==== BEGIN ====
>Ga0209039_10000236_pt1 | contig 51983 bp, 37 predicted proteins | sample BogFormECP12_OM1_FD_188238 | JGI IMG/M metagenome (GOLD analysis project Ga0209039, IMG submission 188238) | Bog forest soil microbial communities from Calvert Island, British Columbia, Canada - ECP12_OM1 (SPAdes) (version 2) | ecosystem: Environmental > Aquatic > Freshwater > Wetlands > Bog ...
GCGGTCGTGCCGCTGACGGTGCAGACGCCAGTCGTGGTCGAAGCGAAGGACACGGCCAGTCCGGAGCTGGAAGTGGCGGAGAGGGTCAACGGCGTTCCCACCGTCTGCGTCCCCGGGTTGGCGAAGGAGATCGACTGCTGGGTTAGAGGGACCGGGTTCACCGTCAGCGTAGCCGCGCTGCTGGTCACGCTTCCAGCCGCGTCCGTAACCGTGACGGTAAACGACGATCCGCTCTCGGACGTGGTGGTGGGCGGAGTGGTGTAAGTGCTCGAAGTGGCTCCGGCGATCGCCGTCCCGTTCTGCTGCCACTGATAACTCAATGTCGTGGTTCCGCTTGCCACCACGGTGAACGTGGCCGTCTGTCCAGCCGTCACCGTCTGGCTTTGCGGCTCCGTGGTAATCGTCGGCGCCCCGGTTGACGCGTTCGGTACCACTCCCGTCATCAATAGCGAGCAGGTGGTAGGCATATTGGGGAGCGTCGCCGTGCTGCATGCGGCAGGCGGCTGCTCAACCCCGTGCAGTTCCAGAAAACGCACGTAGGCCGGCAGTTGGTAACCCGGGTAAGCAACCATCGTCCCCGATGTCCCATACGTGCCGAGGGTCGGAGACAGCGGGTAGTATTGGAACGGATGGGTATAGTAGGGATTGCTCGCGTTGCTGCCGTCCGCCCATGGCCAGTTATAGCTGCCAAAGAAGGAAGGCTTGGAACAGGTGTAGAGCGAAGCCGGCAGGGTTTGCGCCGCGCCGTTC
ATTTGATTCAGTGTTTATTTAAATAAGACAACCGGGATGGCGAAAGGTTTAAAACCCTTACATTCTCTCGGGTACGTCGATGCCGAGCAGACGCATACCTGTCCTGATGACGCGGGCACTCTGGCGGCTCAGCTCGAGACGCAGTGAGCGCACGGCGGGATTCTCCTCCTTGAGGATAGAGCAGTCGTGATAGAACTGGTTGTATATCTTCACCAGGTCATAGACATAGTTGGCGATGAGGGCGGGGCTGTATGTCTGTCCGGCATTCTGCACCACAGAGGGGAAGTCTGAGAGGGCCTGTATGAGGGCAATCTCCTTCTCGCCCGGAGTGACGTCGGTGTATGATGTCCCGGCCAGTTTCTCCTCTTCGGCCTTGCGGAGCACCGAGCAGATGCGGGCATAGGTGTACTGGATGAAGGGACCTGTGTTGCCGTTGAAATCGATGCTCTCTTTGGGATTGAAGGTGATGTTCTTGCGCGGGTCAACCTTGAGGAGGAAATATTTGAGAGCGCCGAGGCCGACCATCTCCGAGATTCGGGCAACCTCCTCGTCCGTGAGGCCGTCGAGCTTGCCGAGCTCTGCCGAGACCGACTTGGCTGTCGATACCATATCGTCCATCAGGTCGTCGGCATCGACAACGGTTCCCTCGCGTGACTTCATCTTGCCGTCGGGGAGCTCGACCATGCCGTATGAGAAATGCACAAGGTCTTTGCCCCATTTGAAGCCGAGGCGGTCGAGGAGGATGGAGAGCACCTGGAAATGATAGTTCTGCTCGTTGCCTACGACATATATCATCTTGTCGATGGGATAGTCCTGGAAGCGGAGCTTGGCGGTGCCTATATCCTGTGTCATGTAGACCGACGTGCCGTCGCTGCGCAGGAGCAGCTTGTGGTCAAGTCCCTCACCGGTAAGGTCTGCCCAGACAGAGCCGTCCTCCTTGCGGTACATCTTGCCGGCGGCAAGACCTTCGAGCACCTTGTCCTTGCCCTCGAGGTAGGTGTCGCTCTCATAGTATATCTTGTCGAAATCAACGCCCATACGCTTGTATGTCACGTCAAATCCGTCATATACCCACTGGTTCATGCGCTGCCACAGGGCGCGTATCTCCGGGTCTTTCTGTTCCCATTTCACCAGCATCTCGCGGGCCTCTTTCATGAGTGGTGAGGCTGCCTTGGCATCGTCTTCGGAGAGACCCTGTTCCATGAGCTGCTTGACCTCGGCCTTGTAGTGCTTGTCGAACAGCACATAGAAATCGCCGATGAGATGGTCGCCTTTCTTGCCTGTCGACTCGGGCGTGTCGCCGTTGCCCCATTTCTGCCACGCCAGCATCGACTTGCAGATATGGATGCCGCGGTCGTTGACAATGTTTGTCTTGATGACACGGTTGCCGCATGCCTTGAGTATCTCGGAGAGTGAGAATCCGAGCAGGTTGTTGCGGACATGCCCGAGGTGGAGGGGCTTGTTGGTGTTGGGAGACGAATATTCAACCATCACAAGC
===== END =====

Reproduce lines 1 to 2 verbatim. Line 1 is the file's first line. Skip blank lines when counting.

>Ga0209039_10000236_pt1 | contig 51983 bp, 37 predicted proteins | sample BogFormECP12_OM1_FD_188238 | JGI IMG/M metagenome (GOLD analysis project Ga0209039, IMG submission 188238) | Bog forest soil microbial communities from Calvert Island, British Columbia, Canada - ECP12_OM1 (SPAdes) (version 2) | ecosystem: Environmental > Aquatic > Freshwater > Wetlands > Bog ...
GCGGTCGTGCCGCTGACGGTGCAGACGCCAGTCGTGGTCGAAGCGAAGGACACGGCCAGTCCGGAGCTGGAAGTGGCGGAGAGGGTCAACGGCGTTCCCACCGTCTGCGTCCCCGGGTTGGCGAAGGAGATCGACTGCTGGGTTAGAGGGACCGGGTTCACCGTCAGCGTAGCCGCGCTGCTGGTCACGCTTCCAGCCGCGTCCGTAACCGTGACGGTAAACGACGATCCGCTCTCGGACGTGGTGGTGGGCGGAGTGGTGTAAGTGCTCGAAGTGGCTCCGGCGATCGCCGTCCCGTTCTGCTGCCACTGATAACTCAATGTCGTGGTTCCGCTTGCCACCACGGTGAACGTGGCCGTCTGTCCAGCCGTCACCGTCTGGCTTTGCGGCTCCGTGGTAATCGTCGGCGCCCCGGTTGACGCGTTCGGTACCACTCCCGTCATCAATAGCGAGCAGGTGGTAGGCATATTGGGGAGCGTCGCCGTGCTGCATGCGGCAGGCGGCTGCTCAACCCCGTGCAGTTCCAGAAAACGCACGTAGGCCGGCAGTTGGTAACCCGGGTAAGCAACCATCGTCCCCGATGTCCCATACGTGCCGAGGGTCGGAGACAGCGGGTAGTATTGGAACGGATGGGTATAGTAGGGATTGCTCGCGTTGCTGCCGTCCGCCCATGGCCAGTTATAGCTGCCAAAGAAGGAAGGCTTGGAACAGGTGTAGAGCGAAGCCGGCAGGGTTTGCGCCGCGCCGTTC